Stop eating sad salads. How to game the salad bar at lunch, from 11 hefts and food writers. (Nikita Richardson for Grub Street)

Nine things New Yorkers will judge tourists for and nine things they won’t. Wearing flip-flops and eating bagels at Dunkin making the “judging” list, as I’m pretty sure they are both classified as misdemeanors in Manhattan. (Mary Lane for New York Cliche)

Prospect Park’s Concert Grove Pavilion is getting a $2 million renovation. The pavilion was designed by Calvert Vaux, one of the park’s original architects, and has been roped off from the public since 2014 due to structural issues. Along with the renovation, the “Oriental Pavilion” is likely to be renamed. (Ben Verde for Brooklyn Paper)

Starting today, adoptees in the state who are over 18 can request their previously sealed original birth certificates. The law was passed by the state’s legislature and signed in November, making New York the 10th state with unrestricted access to birth certificates. (Gwynne Hogan for Gothamist)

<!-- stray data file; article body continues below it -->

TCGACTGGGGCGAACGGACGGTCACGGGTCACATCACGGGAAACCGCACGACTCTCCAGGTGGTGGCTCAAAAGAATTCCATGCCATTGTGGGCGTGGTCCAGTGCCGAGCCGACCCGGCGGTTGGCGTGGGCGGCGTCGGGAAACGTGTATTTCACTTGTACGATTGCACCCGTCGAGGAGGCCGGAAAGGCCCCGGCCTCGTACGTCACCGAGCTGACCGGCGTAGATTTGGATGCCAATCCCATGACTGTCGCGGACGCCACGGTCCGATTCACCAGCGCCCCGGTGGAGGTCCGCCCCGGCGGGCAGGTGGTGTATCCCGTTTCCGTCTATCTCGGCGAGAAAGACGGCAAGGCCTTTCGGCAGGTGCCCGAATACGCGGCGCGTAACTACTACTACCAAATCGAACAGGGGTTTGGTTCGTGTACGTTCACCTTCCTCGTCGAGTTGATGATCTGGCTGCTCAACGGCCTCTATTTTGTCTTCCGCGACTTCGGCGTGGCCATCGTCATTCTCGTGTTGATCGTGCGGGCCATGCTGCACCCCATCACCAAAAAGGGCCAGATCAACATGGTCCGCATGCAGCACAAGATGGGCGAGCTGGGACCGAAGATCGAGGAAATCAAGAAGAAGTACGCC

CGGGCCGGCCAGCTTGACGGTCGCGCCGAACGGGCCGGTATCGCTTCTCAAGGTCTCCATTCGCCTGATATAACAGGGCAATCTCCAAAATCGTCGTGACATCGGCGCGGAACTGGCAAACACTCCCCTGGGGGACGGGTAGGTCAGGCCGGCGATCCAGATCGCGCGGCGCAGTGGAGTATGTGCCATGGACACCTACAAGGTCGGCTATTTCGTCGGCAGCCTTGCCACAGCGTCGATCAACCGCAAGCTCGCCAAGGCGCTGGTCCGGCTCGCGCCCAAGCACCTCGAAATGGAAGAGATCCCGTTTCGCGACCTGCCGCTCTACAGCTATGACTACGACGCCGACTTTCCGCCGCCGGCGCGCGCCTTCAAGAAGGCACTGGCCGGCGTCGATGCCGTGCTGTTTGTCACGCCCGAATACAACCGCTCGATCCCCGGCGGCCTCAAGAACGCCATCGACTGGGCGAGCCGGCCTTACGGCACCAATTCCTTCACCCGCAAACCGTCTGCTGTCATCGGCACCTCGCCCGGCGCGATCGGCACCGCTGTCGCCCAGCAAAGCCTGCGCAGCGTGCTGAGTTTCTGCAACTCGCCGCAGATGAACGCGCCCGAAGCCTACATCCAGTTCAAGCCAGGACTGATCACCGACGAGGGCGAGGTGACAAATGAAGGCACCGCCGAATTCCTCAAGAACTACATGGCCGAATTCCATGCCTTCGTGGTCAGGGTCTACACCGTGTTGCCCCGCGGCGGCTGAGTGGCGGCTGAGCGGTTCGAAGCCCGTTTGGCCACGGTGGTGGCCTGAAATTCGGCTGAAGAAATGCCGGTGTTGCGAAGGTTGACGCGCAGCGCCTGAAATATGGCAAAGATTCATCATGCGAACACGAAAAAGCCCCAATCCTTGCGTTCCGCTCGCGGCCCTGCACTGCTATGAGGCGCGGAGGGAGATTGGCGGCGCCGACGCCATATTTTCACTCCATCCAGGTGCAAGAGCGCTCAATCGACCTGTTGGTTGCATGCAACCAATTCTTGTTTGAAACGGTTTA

The city is sending a 24-person team to Puerto Rico to assist in the relief efforts following almost 2,000 earthquakes since December 28. The team heading down are building inspectors, engineers, emergency managers, and mental health professionals. The governor also sent a team and personally went to survey the damage as well. (Kathleen Culliton for Patch)

A tale of two diners (and a competitive review) in Clinton Hill. (Scott Lynch for Gothamist)

A man walked into a Sunday mass in Brooklyn and doused the priest and altar with bright red juice. (Kathleen Culliton for Patch)

Liquiteria, which claimed to be the city’s first cold-pressed juice bar, closed all five NYC locations abruptly and have all but disappeared online. (Tanay Warerkar for Eater)

The Bronx saw the highest wage jump in the state from the second quarter of 2018 to second quarter of 2019 with a 5.7% increase. The US Bureau of Labor Statistics report doesn’t indicate a reason, but the state’s minimum wage increases probably have something to do with it. (Ed García Conde for Welcome2TheBronx)